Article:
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Louisiana's new law requiring the Ten Commandments in classrooms churns old political conflicts

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NEW ORLEANS (AP) — A bill signed into law this week makes Louisiana the only state to require that the Ten Commandments be displayed in every classroom in public schools and colleges — and stirs the long-running debate over the role of religion in government institutions.
A bill signed into law this week makes Louisiana the only state to require that the Ten Commandments be displayed in every classroom in public schools and colleges — and stirs the long-running debate over the role of religion in government institutions.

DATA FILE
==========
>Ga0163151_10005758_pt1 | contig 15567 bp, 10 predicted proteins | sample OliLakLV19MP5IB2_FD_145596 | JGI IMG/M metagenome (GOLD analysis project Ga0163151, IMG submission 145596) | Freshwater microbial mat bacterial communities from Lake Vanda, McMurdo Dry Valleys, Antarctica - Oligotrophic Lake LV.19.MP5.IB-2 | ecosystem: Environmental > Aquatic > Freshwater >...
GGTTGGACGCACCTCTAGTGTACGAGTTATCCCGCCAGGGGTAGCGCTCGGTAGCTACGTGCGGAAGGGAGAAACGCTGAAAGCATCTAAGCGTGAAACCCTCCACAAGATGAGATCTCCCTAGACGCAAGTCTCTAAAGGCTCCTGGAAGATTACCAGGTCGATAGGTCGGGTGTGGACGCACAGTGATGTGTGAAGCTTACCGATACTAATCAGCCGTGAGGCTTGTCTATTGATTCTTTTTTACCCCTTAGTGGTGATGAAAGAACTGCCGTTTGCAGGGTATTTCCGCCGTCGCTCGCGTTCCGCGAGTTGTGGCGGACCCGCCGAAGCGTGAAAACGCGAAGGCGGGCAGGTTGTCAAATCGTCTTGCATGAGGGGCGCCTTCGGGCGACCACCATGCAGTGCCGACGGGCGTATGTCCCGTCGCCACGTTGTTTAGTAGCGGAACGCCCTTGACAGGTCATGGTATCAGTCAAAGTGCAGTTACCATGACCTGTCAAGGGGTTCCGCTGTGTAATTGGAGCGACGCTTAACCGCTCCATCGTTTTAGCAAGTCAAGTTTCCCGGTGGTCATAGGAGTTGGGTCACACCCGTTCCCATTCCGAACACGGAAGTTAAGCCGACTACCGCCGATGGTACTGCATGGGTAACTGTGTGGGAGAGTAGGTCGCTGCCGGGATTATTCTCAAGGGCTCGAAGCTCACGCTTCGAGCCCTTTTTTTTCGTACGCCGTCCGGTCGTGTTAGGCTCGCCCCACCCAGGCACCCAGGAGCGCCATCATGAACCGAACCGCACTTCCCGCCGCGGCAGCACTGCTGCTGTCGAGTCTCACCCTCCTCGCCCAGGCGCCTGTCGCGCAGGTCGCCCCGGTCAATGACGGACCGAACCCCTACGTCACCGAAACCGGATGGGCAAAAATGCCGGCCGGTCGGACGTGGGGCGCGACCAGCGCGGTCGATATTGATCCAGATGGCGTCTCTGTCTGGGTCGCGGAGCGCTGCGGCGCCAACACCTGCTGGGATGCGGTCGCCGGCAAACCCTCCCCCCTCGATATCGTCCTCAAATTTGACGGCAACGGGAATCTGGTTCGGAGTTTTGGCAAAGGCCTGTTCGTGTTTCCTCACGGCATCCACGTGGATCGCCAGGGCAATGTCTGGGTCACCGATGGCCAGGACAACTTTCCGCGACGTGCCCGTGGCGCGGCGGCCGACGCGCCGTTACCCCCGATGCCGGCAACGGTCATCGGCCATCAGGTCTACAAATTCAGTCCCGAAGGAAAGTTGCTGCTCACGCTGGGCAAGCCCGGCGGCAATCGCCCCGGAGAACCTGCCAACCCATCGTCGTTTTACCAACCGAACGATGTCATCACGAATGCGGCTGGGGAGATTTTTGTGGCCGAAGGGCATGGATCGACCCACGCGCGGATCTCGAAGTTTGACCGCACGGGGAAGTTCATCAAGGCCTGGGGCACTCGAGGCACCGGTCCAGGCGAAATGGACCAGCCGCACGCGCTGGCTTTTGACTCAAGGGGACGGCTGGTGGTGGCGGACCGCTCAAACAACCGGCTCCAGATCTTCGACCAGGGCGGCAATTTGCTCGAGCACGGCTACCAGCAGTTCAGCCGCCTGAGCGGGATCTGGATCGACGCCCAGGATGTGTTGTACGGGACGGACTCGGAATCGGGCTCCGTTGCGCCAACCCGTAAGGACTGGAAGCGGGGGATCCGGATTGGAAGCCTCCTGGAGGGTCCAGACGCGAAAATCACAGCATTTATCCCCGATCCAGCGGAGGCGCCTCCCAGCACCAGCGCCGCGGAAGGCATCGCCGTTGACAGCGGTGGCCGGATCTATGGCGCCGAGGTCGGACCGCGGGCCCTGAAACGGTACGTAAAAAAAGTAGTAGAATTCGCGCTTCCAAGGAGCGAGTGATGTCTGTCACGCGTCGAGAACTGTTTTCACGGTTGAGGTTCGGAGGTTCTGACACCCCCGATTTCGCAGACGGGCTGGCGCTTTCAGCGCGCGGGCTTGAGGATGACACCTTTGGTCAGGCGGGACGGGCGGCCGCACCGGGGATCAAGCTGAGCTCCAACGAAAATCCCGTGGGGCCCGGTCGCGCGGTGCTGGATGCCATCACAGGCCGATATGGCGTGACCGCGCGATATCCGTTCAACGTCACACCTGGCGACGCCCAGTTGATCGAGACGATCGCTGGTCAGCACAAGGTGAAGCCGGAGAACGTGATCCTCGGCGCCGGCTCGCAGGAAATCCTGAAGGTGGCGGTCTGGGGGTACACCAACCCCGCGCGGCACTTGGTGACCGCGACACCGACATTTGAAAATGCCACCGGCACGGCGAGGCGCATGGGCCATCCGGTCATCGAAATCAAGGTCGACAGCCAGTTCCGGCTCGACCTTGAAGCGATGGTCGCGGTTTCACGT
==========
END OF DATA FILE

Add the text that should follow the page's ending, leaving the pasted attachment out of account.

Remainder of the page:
Under the new law, all public K-12 classrooms and state-funded universities will be required to display a poster-sized display of the Ten Commandments in “large, easily readable font” next year.
Civil liberties groups planned lawsuits to block the law signed by Republican Gov. Jeff Landry, saying it would unconstitutionally breach protections against government-imposed religion.
Chris Dier, who was named the Louisiana Teacher of the Year in 2020, said Thursday that he worried the required display could send a message that a “teacher, school, community and state prefers certain religions over others” and could make some students “feel incredibly isolated.”
State officials are stressing the history of the Ten Commandments, which the bill calls “foundational documents of our state and national government.”
“The 10 Commandments are pretty simple (don’t kill, steal, cheat on your wife), but they also are important to our country’s foundations,” Attorney Gen. Liz Murrill, a Republican ally of Landry who will defend the law in court, said in a social media statement.

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